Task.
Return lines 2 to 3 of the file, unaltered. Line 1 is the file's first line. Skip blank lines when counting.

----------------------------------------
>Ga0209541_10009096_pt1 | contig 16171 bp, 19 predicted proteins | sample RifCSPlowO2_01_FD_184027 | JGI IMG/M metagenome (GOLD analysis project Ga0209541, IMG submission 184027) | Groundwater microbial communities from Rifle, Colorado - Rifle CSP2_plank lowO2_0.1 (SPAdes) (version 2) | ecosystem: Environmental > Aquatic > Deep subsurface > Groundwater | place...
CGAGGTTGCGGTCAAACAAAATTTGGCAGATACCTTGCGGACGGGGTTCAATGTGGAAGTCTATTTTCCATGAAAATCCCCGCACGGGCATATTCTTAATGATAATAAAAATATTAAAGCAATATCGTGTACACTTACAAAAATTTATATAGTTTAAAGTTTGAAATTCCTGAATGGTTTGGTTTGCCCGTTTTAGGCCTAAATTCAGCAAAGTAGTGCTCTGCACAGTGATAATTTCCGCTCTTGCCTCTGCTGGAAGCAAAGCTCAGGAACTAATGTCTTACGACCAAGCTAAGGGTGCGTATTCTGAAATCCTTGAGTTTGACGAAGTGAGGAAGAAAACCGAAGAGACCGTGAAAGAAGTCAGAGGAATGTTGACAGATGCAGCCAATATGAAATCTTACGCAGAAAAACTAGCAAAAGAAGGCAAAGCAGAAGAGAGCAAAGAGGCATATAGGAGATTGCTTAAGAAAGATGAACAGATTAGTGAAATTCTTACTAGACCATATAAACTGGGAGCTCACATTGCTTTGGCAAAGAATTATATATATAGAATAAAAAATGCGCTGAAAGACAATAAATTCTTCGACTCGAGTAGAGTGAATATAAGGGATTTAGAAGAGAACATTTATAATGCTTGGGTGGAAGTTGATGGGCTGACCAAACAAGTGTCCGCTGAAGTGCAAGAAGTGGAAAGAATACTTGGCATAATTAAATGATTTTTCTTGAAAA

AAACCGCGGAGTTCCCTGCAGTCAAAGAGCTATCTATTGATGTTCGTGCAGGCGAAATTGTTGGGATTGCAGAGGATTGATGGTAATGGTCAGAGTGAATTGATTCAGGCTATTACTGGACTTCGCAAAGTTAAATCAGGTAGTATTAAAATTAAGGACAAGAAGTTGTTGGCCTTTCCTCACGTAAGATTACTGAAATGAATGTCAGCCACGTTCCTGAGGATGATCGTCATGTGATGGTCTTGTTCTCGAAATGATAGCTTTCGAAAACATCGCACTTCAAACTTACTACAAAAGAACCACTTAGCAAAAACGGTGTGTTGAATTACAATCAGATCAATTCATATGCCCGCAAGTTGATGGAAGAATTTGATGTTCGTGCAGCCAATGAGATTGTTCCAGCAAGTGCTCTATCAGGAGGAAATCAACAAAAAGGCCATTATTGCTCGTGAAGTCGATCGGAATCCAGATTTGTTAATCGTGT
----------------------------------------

CGAGGTTGCGGTCAAACAAAATTTGGCAGATACCTTGCGGACGGGGTTCAATGTGGAAGTCTATTTTCCATGAAAATCCCCGCACGGGCATATTCTTAATGATAATAAAAATATTAAAGCAATATCGTGTACACTTACAAAAATTTATATAGTTTAAAGTTTGAAATTCCTGAATGGTTTGGTTTGCCCGTTTTAGGCCTAAATTCAGCAAAGTAGTGCTCTGCACAGTGATAATTTCCGCTCTTGCCTCTGCTGGAAGCAAAGCTCAGGAACTAATGTCTTACGACCAAGCTAAGGGTGCGTATTCTGAAATCCTTGAGTTTGACGAAGTGAGGAAGAAAACCGAAGAGACCGTGAAAGAAGTCAGAGGAATGTTGACAGATGCAGCCAATATGAAATCTTACGCAGAAAAACTAGCAAAAGAAGGCAAAGCAGAAGAGAGCAAAGAGGCATATAGGAGATTGCTTAAGAAAGATGAACAGATTAGTGAAATTCTTACTAGACCATATAAACTGGGAGCTCACATTGCTTTGGCAAAGAATTATATATATAGAATAAAAAATGCGCTGAAAGACAATAAATTCTTCGACTCGAGTAGAGTGAATATAAGGGATTTAGAAGAGAACATTTATAATGCTTGGGTGGAAGTTGATGGGCTGACCAAACAAGTGTCCGCTGAAGTGCAAGAAGTGGAAAGAATACTTGGCATAATTAAATGATTTTTCTTGAAAA

AAACCGCGGAGTTCCCTGCAGTCAAAGAGCTATCTATTGATGTTCGTGCAGGCGAAATTGTTGGGATTGCAGAGGATTGATGGTAATGGTCAGAGTGAATTGATTCAGGCTATTACTGGACTTCGCAAAGTTAAATCAGGTAGTATTAAAATTAAGGACAAGAAGTTGTTGGCCTTTCCTCACGTAAGATTACTGAAATGAATGTCAGCCACGTTCCTGAGGATGATCGTCATGTGATGGTCTTGTTCTCGAAATGATAGCTTTCGAAAACATCGCACTTCAAACTTACTACAAAAGAACCACTTAGCAAAAACGGTGTGTTGAATTACAATCAGATCAATTCATATGCCCGCAAGTTGATGGAAGAATTTGATGTTCGTGCAGCCAATGAGATTGTTCCAGCAAGTGCTCTATCAGGAGGAAATCAACAAAAAGGCCATTATTGCTCGTGAAGTCGATCGGAATCCAGATTTGTTAATCGTGT